When parents’ divorce/ separate, their rights and responsibility towards their child/ren depends on the circumstances pertaining to each case as well as the best interest of the child stipulated in chapter 1 of the Children’s Act, No. 38 of 2005;in all matters concerning the care, protection, and well-being of a child the standard that the child’s best interest is of paramount importance must be applied.


  • One parent may be granted full parental rights and
    The parent is entitled to all the rights set out in the Children’s Act No. 38 of 2005.
  • Shared contact/parenting is a term used when more than one parent has rights and responsibility towards the child(ren), also known as a co-holders of parental rights and responsibilities. A parenting plan is a crucial document that stipulates an agreement between the co-holders of parental rights and responsibilities towards their children. The parenting plan should always be created in the best interest of the child (ren). Please see the Connect Groups blog post on parenting plans for more information;
  • Suspension and/or termination of parental rights and responsibilities are stipulated in section 28 of the Children’s Act 38 of 2005. This is a decision that is not made lightly and can only be granted via a High Court order. The granted suspension of a parent’s rights and responsibilities may be specified to particular rights and responsibilities for a stipulated time period. When considering such an application, the court must take into
    account any infringement of the child (ren) rights set out in the Bill of Rights and the principles set out in Chapter 2; pg. 32 Section 7 (1) of the Children’s Act No. 38 of 2005. Our next blog will be on Children’s Rights which will share more information.

As family dynamics have changed over time, nuclear families are no longer solely represented by married parents.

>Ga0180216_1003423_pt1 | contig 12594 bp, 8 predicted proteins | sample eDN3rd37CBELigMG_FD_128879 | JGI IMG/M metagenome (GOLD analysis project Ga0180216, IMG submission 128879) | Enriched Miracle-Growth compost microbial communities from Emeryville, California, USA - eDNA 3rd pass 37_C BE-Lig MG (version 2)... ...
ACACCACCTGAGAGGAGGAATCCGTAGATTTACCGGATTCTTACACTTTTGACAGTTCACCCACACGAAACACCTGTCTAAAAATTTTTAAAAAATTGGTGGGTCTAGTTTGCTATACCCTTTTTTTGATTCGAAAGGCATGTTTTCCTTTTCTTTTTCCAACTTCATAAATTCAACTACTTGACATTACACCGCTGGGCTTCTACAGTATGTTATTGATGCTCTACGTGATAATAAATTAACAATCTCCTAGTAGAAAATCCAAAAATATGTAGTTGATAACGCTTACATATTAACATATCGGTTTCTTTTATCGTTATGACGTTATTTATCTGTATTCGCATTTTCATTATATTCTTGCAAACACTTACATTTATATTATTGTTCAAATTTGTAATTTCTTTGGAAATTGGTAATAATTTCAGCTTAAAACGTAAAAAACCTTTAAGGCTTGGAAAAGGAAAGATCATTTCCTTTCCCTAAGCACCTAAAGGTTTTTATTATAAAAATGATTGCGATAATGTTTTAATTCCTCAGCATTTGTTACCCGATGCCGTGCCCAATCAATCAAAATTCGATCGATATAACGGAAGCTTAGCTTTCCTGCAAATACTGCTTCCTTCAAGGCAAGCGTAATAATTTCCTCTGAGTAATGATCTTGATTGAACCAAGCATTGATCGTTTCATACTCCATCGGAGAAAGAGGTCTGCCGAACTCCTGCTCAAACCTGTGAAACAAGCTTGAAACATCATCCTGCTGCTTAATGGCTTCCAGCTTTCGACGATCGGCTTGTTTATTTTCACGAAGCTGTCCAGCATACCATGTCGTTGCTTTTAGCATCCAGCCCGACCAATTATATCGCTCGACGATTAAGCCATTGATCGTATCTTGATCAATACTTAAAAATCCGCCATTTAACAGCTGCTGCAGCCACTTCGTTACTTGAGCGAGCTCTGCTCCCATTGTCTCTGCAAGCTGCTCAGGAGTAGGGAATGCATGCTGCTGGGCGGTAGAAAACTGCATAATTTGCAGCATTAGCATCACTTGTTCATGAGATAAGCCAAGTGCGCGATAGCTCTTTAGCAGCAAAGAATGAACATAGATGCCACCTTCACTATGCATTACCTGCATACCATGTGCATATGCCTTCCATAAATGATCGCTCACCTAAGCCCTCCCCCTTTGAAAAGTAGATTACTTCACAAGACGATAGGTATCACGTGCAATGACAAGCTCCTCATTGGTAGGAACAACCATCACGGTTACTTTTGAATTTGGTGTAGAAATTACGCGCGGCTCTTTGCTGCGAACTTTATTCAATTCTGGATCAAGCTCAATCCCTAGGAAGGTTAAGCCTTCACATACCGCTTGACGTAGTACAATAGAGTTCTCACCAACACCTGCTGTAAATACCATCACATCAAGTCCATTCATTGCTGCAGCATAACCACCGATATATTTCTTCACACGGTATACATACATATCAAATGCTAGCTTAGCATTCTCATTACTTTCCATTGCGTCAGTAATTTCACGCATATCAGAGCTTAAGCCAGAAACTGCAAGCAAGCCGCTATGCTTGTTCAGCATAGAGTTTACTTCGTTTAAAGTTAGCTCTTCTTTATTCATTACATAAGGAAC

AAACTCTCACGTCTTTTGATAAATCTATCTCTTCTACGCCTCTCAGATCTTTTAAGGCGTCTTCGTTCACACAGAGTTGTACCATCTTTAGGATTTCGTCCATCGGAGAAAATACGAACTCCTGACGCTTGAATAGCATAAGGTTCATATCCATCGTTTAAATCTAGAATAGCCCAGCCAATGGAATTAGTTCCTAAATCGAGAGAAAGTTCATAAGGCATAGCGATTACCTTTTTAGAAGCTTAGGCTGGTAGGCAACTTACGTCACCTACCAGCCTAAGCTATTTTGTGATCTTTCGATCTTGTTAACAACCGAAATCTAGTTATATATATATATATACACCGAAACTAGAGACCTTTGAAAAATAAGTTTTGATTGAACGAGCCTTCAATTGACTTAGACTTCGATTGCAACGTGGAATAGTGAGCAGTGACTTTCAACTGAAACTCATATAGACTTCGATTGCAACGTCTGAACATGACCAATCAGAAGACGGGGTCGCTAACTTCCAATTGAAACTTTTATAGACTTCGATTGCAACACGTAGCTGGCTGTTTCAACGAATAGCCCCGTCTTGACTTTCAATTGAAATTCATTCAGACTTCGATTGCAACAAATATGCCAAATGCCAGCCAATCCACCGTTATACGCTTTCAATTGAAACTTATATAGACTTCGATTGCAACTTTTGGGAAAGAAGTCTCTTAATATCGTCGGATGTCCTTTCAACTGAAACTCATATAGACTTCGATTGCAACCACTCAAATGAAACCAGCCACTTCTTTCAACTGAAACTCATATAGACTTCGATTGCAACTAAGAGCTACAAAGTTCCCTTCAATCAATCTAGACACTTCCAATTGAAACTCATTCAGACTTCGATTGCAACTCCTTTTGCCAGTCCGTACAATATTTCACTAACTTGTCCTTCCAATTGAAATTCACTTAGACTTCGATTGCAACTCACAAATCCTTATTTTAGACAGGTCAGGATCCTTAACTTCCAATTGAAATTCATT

When un-married parents separate the rights and responsibilities of the biological father are subject to change based on a multitude of factors stipulated in Chapter 3 (page 40) of the Children’s Act No. 38 of 2005.

  • The unmarried, biological father has full parental rights to his child (ren) if he:
    Is living with the mother of the child (ren) in a permanent life-partnership at the time of birth
  • Has agreed to be identified as the child (ren) biological father at birth;
  • Has successfully applied to be identified as the child (ren) father (this means that if an unmarried mother does not want to acknowledge the father of her child (ren), the father can apply for a court order which forces the mother to put his name on the child (ren) birth certificate or prove his paternity with a paternity test);
  • Has contributed or tried to contribute to the child (ren) upbringing for a reasonable period; or
  • Has contributed or has tried to contribute towards maintenance expenses for the child (ren) for a reasonable period.

If the mother has denied the father access to their child, an unmarried father can exercise his rights by applying for Care and/or Contact rights at the Children’s Court. Guardianship rights must be lodged at the High Court. Please see our blog on Care and Contact here:

The Connect Group can assist 

The Connect Group services can further assist parents in drawing up a Parenting Plan, stipulating the parents’ rights and responsibilities towards the child (ren) and Care & Contact Assessments which are statutory investigations determining the best arrangements between the children concerned and all co-holders of parental rights.

We provide Therapeutic Assessments of the child (ren) concerned to ensure that the views expressed by the child (ren) are given due consideration. If you would like to contact us regarding the above-mentioned services please follow this link: